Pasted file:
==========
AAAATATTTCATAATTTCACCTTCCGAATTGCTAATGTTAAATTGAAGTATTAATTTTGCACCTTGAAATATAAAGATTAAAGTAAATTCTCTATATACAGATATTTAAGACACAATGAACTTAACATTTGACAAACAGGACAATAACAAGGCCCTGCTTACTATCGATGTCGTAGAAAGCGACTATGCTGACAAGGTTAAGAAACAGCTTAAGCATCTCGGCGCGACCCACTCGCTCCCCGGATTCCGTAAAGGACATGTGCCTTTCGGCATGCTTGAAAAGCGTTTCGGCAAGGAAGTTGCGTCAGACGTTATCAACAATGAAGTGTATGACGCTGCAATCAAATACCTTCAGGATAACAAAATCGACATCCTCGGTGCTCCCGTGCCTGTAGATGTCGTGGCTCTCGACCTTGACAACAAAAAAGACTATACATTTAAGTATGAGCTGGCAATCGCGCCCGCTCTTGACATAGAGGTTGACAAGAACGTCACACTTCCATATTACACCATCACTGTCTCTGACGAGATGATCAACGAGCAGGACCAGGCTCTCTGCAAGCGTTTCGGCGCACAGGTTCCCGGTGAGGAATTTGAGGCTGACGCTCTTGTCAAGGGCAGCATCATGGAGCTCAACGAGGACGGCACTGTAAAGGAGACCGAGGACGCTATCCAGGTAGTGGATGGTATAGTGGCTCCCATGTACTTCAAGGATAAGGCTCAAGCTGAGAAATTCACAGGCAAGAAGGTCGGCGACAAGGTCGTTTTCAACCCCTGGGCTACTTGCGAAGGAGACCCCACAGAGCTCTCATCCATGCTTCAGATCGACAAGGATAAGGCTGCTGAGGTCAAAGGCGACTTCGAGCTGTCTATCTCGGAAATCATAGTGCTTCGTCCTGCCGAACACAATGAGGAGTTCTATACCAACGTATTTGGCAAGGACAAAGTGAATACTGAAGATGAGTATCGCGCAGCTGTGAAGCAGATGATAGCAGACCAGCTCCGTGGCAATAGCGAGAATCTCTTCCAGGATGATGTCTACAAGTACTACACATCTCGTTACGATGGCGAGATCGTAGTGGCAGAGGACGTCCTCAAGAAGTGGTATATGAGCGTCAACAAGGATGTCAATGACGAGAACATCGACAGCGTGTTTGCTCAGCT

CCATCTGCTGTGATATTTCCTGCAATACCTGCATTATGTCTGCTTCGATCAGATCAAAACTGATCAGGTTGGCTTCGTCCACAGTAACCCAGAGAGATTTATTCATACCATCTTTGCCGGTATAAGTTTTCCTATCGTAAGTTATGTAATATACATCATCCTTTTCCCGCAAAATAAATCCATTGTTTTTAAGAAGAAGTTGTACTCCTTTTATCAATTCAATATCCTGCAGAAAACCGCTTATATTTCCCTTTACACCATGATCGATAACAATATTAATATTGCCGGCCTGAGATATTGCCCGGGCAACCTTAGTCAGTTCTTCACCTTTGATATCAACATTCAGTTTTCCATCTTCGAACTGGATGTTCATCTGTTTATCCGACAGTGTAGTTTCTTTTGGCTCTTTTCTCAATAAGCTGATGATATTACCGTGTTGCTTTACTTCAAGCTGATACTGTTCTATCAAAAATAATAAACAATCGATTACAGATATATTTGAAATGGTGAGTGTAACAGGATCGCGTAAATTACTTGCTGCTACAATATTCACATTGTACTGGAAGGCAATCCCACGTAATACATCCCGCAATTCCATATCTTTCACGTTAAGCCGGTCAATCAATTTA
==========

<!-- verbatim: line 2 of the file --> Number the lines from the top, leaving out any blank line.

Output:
CCATCTGCTGTGATATTTCCTGCAATACCTGCATTATGTCTGCTTCGATCAGATCAAAACTGATCAGGTTGGCTTCGTCCACAGTAACCCAGAGAGATTTATTCATACCATCTTTGCCGGTATAAGTTTTCCTATCGTAAGTTATGTAATATACATCATCCTTTTCCCGCAAAATAAATCCATTGTTTTTAAGAAGAAGTTGTACTCCTTTTATCAATTCAATATCCTGCAGAAAACCGCTTATATTTCCCTTTACACCATGATCGATAACAATATTAATATTGCCGGCCTGAGATATTGCCCGGGCAACCTTAGTCAGTTCTTCACCTTTGATATCAACATTCAGTTTTCCATCTTCGAACTGGATGTTCATCTGTTTATCCGACAGTGTAGTTTCTTTTGGCTCTTTTCTCAATAAGCTGATGATATTACCGTGTTGCTTTACTTCAAGCTGATACTGTTCTATCAAAAATAATAAACAATCGATTACAGATATATTTGAAATGGTGAGTGTAACAGGATCGCGTAAATTACTTGCTGCTACAATATTCACATTGTACTGGAAGGCAATCCCACGTAATACATCCCGCAATTCCATATCTTTCACGTTAAGCCGGTCAATCAATTTA